The proposed treatment algorithm for Demodex blepharitis begins with removal of cylindrical dandruff using lid hygiene techniques and products, then tea tree oil (TTO) 5% BID. After four to six weeks of this regimen, the patient is to be evaluated again. If there’s little to no clinical improvement, consider one of these four options to escalate therapy: increase frequency of lid cleaning; administer TTO at a concentration of 50% in the office; add oral therapy; recommend intense pulsed light therapy. Photo: Cecelia Koetting, OD. Click image to enlarge.

Recently, a Delphi study conducted by the Demodex Expert Panel on Treatment and Eyelid Health (DEPTH) in the United States has reported on signs, symptoms, diagnosis and management for Demodex blepharitis. A different study, published in Contact Lens and Anterior Eye, took a similar approach to arrive at best practice recommendations based on experts working in the United Kingdom. This UK study developed a diagnostic algorithm along with management guidelines that can be used in optometric practice and education for clinical investigation of Demodex blepharitis. Tea tree oil and Blephademodex eyelid wipes (Thea Pharmaceuticals) were considered the most appropriate first-line treatment option for Demodex.

The Delphi technique is a multi-stage process, consisting of different iterations or rounds among a group of professionals/informed individuals or experts. The expert panel comprised two ophthalmologists, eight optometrists and one contact lens optician all working in the UK. Most experts did not follow any guidelines while examining the eyelids. This is likely because Demodex blepharitis does not have any standardized practice guidelines. The rest of the experts followed using tea tree oil as per the recommendations from the DEWS-II Management and Therapy Report and the College of Optometrists’ Clinical Management Guidelines.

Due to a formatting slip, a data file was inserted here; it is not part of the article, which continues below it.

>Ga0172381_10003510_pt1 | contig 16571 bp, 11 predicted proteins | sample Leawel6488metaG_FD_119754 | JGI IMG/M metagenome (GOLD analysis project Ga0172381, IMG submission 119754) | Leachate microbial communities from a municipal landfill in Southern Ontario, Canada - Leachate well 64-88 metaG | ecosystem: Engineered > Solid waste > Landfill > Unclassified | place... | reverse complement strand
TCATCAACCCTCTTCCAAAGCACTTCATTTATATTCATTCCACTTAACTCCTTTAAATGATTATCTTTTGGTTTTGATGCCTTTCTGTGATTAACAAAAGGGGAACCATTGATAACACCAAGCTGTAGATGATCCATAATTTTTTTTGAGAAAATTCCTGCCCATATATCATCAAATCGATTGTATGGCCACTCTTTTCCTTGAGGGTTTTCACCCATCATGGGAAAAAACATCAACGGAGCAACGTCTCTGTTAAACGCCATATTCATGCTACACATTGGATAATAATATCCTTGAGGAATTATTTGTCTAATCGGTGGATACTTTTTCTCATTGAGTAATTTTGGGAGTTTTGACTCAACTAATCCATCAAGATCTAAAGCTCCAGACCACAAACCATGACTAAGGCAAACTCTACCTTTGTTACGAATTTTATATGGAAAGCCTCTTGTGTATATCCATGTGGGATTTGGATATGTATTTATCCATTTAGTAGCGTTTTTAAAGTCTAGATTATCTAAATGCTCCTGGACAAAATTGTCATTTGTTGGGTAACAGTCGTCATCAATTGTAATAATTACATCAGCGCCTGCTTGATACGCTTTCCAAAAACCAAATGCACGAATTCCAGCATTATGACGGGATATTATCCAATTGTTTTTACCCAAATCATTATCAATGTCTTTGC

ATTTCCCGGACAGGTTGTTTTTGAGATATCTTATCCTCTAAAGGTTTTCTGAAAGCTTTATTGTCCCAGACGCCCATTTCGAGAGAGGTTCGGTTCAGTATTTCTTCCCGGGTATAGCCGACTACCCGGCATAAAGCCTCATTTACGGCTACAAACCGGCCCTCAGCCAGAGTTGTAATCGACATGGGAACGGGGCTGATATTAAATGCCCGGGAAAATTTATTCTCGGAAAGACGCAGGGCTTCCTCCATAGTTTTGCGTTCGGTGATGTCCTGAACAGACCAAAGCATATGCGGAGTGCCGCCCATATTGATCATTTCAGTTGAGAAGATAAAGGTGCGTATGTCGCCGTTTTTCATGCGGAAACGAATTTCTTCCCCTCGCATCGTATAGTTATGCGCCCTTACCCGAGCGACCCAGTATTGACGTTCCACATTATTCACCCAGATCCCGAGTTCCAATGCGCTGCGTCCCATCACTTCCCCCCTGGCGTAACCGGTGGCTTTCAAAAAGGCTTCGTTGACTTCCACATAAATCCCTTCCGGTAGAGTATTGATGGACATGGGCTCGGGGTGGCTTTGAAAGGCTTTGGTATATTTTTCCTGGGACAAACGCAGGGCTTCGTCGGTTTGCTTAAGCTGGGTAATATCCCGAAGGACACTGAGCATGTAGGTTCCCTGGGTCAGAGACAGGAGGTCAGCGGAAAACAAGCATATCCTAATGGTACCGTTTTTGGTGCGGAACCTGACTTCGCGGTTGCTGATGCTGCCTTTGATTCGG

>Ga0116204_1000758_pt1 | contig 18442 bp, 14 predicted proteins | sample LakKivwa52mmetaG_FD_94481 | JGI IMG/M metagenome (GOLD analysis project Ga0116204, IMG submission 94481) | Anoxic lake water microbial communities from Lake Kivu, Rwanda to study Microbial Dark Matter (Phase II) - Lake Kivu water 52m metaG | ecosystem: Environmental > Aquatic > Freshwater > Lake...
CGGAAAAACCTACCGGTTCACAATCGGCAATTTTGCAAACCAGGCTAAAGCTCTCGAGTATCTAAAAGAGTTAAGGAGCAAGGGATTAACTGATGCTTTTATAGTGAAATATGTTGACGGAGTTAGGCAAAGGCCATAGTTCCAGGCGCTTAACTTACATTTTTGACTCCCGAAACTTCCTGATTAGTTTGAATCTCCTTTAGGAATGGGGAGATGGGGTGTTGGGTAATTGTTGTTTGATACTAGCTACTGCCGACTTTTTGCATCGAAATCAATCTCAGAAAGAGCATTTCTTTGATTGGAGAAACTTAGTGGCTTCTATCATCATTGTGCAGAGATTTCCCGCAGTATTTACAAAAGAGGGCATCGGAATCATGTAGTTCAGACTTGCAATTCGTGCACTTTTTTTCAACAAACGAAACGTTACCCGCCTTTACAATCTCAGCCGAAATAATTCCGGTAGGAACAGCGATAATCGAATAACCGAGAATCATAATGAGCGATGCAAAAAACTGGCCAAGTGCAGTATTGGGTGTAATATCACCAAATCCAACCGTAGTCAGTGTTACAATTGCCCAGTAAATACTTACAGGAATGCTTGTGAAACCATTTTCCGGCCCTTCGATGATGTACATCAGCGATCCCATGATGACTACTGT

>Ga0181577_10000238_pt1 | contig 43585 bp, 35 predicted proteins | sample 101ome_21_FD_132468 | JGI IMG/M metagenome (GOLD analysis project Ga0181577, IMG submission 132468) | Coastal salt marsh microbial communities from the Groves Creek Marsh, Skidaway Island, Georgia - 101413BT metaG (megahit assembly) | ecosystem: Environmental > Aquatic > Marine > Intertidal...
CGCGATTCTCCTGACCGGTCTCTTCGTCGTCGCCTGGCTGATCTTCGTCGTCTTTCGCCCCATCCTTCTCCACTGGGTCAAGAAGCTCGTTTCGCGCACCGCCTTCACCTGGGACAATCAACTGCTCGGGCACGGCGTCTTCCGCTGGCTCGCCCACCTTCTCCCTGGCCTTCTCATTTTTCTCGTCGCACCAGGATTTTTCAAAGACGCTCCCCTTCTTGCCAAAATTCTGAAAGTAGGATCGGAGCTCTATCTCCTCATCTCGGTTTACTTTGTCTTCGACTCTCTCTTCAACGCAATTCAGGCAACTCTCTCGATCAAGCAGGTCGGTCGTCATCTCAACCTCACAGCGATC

The expert panel reached the consensus that Demodex blepharitis is an under-diagnosed condition in routine clinical practice, is a significant cause for ocular discomfort and is a potential cause for an unstable tear film. The expert panel also recommended eye care practitioners to look for Demodex mites in routine clinical practice. They perceived Demodex to be more prevalent in elderly individuals (median: 60 years old).

The panel agreed that signs and symptoms correlate well in symptomatic patients. Lid margin itch, grittiness and foreign body sensation were the most associated symptoms, while visible Demodex mites, presence of cylindrical dandruff and anterior blepharitis not responding to treatment, were the most associated signs.

“A consensus was also achieved that signs and symptoms do not correlate in asymptomatic patients,” the authors noted in their paper. “While Demodex is present in all of the individuals, it does not necessarily cause a disease since Demodex is considered to contribute to the normal ecology of the eyelid.”

The study highlighted that meibomian gland disease (MGD) and dry eye disease (DED) may either co-exist with Demodex blepharitis, or Demodex could lead to (or aggravate) already present MGD/DED. Therefore, due to coexistence/overlap in signs and symptoms, efforts should be made to differentially diagnose these ocular surface diseases.

Six of the panel recommended commencing first-line treatment twice-a-day. However, the whole panel reached a consensus with a treatment duration of four to six weeks. They also suggested reviewing the patients between two and six weeks after commencing treatment. If the first-line treatment is not effective, the expert panel also reached a consensus to switch to a second-line treatment within two to six weeks.

“The second-line treatment could be more rigorous in providing symptomatic relief and may include increased frequency of lid cleaning, in-practice treatment using high concentration of tea tree oil, intense pulse light, eyelid debridement, oral drugs (i.e., azithromycin and doxycycline) or additional pharmacological treatment, such as topical antibiotics,” the authors wrote.

“We suggest that the diagnostic and treatment algorithms developed in this study could be used by eye care practitioners in the UK and beyond in their clinical practices to effectively evaluate and manage Demodex blepharitis,” the study concluded. “The authors acknowledge that high quality research in this area is limited, and future research could bring new insights and interesting developments on the subject.”

Sharma N, Martin E, Pearce EI, Hagan S. A Delphi approach to establishing consensus on best practice for the diagnosis and treatment of Demodex blepharitis. Cont Lens Anterior Eye. November 8, 2023. [Epub ahead of print].